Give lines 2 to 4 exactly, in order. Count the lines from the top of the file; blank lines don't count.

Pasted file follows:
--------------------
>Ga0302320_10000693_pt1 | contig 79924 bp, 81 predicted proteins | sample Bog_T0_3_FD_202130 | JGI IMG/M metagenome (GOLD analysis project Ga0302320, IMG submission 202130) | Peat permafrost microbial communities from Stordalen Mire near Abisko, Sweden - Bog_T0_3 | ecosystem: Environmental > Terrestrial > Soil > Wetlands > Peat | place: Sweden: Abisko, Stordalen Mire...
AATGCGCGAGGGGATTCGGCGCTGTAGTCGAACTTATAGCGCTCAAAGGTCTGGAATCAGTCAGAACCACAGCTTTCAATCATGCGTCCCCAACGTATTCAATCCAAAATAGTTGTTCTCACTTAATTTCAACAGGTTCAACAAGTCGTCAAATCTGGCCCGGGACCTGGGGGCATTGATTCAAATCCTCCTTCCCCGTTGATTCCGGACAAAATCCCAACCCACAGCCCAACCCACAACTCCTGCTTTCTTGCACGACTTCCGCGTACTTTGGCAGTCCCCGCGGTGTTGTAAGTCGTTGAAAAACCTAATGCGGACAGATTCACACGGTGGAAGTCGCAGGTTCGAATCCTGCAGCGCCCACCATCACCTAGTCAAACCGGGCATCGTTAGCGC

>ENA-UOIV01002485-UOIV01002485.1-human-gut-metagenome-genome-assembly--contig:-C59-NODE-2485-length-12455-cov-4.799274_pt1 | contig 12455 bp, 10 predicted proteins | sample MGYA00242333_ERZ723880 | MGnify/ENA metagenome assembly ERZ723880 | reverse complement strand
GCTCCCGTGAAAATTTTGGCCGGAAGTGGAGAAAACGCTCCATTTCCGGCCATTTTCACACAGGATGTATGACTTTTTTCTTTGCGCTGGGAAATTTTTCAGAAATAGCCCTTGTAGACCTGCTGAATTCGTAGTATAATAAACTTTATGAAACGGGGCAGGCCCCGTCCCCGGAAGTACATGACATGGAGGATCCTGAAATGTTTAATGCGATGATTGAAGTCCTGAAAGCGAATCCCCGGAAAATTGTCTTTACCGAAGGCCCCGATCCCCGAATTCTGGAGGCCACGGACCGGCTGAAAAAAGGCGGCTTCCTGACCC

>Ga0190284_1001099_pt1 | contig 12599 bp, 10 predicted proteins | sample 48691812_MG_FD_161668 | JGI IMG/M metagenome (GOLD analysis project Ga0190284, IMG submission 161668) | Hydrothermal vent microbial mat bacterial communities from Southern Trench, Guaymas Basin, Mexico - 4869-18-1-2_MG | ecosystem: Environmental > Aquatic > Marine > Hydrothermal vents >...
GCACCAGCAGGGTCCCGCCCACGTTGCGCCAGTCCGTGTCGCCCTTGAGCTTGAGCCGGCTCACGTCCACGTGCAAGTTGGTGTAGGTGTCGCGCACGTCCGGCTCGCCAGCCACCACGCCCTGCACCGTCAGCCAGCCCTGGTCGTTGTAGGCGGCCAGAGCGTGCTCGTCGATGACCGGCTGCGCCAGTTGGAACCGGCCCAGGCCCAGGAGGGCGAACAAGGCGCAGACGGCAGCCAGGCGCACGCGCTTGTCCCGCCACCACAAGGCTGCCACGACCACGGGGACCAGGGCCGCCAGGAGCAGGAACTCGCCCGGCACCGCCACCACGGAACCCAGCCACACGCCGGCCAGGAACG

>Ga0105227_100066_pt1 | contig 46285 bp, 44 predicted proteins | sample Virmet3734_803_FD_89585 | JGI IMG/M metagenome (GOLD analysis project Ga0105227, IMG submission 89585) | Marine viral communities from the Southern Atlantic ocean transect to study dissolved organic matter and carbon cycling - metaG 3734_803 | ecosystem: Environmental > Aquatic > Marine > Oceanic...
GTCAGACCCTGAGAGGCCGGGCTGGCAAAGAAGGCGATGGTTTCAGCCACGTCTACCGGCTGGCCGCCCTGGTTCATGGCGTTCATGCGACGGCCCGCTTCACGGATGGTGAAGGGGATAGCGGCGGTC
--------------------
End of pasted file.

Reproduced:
AATGCGCGAGGGGATTCGGCGCTGTAGTCGAACTTATAGCGCTCAAAGGTCTGGAATCAGTCAGAACCACAGCTTTCAATCATGCGTCCCCAACGTATTCAATCCAAAATAGTTGTTCTCACTTAATTTCAACAGGTTCAACAAGTCGTCAAATCTGGCCCGGGACCTGGGGGCATTGATTCAAATCCTCCTTCCCCGTTGATTCCGGACAAAATCCCAACCCACAGCCCAACCCACAACTCCTGCTTTCTTGCACGACTTCCGCGTACTTTGGCAGTCCCCGCGGTGTTGTAAGTCGTTGAAAAACCTAATGCGGACAGATTCACACGGTGGAAGTCGCAGGTTCGAATCCTGCAGCGCCCACCATCACCTAGTCAAACCGGGCATCGTTAGCGC

>ENA-UOIV01002485-UOIV01002485.1-human-gut-metagenome-genome-assembly--contig:-C59-NODE-2485-length-12455-cov-4.799274_pt1 | contig 12455 bp, 10 predicted proteins | sample MGYA00242333_ERZ723880 | MGnify/ENA metagenome assembly ERZ723880 | reverse complement strand
GCTCCCGTGAAAATTTTGGCCGGAAGTGGAGAAAACGCTCCATTTCCGGCCATTTTCACACAGGATGTATGACTTTTTTCTTTGCGCTGGGAAATTTTTCAGAAATAGCCCTTGTAGACCTGCTGAATTCGTAGTATAATAAACTTTATGAAACGGGGCAGGCCCCGTCCCCGGAAGTACATGACATGGAGGATCCTGAAATGTTTAATGCGATGATTGAAGTCCTGAAAGCGAATCCCCGGAAAATTGTCTTTACCGAAGGCCCCGATCCCCGAATTCTGGAGGCCACGGACCGGCTGAAAAAAGGCGGCTTCCTGACCC